The questions will inevitably arise: How does Fossil perform? Does it use a lot of disk space or bandwidth? Is it scalable?
In an attempt to answers these questions, this report looks at five projects that use fossil for configuration management and examines how well they are working. The following table is a summary of the results. Explanation and analysis follows the table.
|Number Of Artifacts||Number Of Check-ins||Project Duration
(as of 2009-08-23)
|Average Check-ins Per Day||Uncompressed Size||Repository Size||Compression Ratio||Clone Bandwidth|
|2.00||1.27 GB||35.4 MB||35:1||982 KB up|
12.4 MB down
|1.66||144 MB||8.74 MB||16:1||128 KB up|
4.49 MB down
|2062||67||266 days||0.25||1.76 GB||147 MB||11:1||1.1 MB up|
141 MB down
|1999||429||331 days||1.30||70.5 MB||6.3 MB||11:1||55 KB up|
4.66 MB down
|0.68||43 MB||4.9 MB||8:1||46 KB up|
3.35 MB down
The Five Projects
The five projects listed above were chosen because they have been in existance for a long time (relative to the age of fossil) or because they have larges amounts of content. The most important project using fossil is SQLite. Fossil itself is built on top of SQLite and so obviously SQLite has to predate fossil. SQLite was originally versioned using CVS, but recently the entire 9-year and 320-MB CVS history of SQLite was converted over to Fossil. This is an important datapoint because it demonstrates fossil's ability to manage a significant and long-running project. The next-longest running fossil project is fossil itself, at 2.1 years. The documentation for SQLite (identified above as "SQLite Docs") was split off of the main SQLite source tree and into its own fossil repository about 1.75 years ago. The "SQL Logic Test" or "SLT" project is a massive collection of SQL statements and their output used to compare the processing of SQLite against MySQL, PostgreSQL, Microsoft SQL Server, and Oracle. Finally "TH3" is a proprietary set of test cases for SQLite used to give 100% branch test coverage of SQLite on embedded platforms. All projects except for TH3 are open-source.
In fossil, every version of every file, every wiki page, every change to every ticket, and every check-in is a separate "artifact". One way to think of a fossil project is as a bag of artifacts. Of course, there is a lot more than this going on in fossil. Many of the artifacts have meaning and are related to other artifacts. But at a low level (for example when synchronizing two instances of the same project) the only thing that matters is the unordered collection of artifacts. In fact, one of the key characteristics of fossil is that the entire project history can be reconstructed simply by scanning the artifacts in an arbitrary order.
The number of check-ins is the number of times that the "commit" command has been run. A single check-in might change a 3 or 4 files, or it might change several dozen different files. Regardless of the number of files changed, it still only counts as one check-in.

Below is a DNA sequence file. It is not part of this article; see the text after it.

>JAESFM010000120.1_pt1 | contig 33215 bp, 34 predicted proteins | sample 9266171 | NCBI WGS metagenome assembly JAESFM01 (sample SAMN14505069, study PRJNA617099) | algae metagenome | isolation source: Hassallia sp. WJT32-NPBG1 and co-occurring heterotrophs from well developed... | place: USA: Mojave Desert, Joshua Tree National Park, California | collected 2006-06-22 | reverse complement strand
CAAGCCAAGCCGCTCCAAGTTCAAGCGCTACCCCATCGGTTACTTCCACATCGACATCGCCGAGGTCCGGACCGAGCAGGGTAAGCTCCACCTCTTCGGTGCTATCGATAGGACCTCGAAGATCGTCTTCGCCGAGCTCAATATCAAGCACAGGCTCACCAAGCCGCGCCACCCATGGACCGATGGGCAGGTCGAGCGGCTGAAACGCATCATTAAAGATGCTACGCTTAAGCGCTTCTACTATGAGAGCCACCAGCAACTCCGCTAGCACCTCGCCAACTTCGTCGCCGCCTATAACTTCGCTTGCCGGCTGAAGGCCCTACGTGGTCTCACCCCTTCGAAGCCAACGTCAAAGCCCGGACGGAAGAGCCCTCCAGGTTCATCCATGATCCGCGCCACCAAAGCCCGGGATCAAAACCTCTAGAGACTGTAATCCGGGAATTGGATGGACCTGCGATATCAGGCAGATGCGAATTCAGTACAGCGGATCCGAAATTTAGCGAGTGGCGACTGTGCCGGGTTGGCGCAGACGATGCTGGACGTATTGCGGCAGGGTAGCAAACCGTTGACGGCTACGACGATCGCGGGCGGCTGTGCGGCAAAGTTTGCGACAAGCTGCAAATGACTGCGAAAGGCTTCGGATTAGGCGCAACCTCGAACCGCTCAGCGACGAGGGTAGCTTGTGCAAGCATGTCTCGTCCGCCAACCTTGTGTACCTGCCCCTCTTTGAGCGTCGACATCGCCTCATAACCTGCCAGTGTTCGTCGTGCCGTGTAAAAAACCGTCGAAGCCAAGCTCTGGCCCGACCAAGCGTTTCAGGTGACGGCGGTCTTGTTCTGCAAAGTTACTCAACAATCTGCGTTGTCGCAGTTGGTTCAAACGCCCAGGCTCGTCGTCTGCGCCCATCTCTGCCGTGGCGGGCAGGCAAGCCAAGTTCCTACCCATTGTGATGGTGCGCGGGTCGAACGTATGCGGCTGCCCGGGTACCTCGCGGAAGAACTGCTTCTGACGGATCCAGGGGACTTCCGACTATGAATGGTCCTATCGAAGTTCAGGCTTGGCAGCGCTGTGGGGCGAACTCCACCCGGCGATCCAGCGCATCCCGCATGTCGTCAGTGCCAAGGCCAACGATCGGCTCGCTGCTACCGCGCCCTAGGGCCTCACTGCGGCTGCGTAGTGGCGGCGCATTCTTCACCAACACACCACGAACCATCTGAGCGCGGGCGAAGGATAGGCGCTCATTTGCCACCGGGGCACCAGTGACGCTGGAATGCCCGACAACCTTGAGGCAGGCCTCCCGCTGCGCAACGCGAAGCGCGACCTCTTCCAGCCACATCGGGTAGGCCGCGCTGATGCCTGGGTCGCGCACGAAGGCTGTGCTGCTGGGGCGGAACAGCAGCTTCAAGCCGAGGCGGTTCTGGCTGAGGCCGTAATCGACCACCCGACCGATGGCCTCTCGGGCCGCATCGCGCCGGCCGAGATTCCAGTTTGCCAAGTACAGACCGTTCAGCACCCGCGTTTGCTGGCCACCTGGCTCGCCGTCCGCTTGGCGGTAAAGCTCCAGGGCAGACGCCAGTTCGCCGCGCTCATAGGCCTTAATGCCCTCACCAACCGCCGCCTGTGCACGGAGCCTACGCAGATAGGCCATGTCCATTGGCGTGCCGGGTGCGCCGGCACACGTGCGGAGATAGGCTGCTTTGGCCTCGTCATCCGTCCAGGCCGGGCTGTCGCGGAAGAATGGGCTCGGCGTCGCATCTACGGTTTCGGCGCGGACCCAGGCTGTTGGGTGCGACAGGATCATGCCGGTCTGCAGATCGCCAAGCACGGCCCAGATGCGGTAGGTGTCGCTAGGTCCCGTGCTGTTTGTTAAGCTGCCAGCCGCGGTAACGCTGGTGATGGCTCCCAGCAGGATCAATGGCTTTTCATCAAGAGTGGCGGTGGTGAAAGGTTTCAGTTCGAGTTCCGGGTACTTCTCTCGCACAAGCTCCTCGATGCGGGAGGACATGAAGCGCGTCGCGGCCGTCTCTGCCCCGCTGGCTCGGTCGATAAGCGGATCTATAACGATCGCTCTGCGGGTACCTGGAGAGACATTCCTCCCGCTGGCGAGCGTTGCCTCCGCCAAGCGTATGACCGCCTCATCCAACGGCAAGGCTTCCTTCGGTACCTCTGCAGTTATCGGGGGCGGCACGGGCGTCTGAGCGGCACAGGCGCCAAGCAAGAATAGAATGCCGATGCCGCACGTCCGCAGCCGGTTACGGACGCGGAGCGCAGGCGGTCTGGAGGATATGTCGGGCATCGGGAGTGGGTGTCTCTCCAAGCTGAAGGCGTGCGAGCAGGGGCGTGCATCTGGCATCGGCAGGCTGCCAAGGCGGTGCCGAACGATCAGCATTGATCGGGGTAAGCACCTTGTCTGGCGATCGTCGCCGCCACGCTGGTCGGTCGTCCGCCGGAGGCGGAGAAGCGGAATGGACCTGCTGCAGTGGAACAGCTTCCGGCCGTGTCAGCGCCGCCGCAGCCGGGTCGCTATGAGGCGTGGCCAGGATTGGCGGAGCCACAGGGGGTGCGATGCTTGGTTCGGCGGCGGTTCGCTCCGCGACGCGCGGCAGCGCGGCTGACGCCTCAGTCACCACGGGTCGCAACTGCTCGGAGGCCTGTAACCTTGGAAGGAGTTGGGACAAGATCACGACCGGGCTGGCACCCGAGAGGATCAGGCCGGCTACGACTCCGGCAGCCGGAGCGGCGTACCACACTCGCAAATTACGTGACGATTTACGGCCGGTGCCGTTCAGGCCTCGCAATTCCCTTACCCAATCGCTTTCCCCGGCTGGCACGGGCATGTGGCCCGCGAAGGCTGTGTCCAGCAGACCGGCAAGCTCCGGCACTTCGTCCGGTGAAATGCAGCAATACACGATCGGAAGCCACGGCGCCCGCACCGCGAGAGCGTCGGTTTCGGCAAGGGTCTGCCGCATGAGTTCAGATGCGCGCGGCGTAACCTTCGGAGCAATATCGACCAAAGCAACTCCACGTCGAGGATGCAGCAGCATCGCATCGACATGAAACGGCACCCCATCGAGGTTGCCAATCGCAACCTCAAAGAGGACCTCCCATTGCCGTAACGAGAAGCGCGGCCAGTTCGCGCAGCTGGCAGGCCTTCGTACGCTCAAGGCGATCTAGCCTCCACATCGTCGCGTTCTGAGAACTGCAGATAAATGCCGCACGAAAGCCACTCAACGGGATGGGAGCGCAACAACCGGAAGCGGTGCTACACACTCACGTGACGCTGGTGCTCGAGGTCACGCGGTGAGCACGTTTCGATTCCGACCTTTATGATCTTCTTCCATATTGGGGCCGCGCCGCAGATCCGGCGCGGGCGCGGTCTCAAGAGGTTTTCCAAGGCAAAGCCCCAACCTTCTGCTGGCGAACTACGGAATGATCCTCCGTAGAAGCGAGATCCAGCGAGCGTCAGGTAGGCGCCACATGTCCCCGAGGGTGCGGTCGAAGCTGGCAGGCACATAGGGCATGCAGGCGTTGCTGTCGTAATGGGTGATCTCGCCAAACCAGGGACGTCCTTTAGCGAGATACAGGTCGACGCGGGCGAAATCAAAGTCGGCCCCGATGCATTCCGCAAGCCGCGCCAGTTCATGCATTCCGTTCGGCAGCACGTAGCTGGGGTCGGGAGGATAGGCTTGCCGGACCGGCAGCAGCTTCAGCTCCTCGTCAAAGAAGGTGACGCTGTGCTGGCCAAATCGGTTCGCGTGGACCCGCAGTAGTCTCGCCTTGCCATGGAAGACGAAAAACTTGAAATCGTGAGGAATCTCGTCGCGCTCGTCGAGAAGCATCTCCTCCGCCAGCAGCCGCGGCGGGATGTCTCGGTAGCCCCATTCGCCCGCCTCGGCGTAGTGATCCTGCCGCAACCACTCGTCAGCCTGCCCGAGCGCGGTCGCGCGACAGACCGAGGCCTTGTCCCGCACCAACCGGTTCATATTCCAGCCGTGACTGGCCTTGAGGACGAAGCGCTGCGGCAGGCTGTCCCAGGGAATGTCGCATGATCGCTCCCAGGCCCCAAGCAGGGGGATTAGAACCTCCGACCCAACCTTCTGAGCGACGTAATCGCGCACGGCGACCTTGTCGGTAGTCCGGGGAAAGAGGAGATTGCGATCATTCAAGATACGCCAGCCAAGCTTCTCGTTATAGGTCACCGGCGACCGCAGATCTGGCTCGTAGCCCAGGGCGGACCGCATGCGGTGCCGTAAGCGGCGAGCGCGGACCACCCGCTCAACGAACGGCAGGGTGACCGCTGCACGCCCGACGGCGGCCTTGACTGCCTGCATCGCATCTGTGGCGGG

The "Uncompressed Size" is the total size of all the artifacts within the fossil repository assuming they were all uncompressed and stored separately on the disk. Fossil makes use of delta compression between related versions of the same file, and then uses zlib compression on the resulting deltas. The total resulting repository size is shown after the uncompressed size.
On the right end of the table, we show the "Clone Bandwidth". This is the total number of bytes sent from client to server ("uplink") and from server back to client ("downlink") in order to clone a repository. These byte counts include HTTP protocol overhead.
In the table and throughout this article, "GB" means gigabytes (109 bytes) not gibibytes (230 bytes). Similarly, "MB" and "KB" means megabytes and kilobytes, not mebibytes and kibibytes.
Analysis And Supplimental Data
Perhaps the two most interesting datapoints in the above table are SQLite and SLT. SQLite is a long-running project with long revision chains. Some of the files in SQLite have been edited close to a thousand times. Each of these edits is stored as a delta, and hence the SQLite project gets excellent 35:1 compression. SLT, on the other hand, consists of many large (megabyte-sized) SQL scripts that have one or maybe two versions. There is very little delta compression occurring and so the overall repository compression ratio is much lower. Note also that quite a bit more bandwidth is required to clone SLT than SQLite.
For the first nine years of its development, SQLite was versioned by CVS. The resulting CVS repository measured over 320MB in size. So, the developers were pleasently surprised to see that this entire project could be cloned in fossil using only about 13MB of network traffic. The "sync" protocol used by fossil has turned out to be surprisingly efficient. A typical check-in on SQLite might use 3 or 4KB of network bandwidth total. Hardly worth measuring. The sync protocol is efficient enough that, once cloned, fossil could easily be used over a dial-up connection.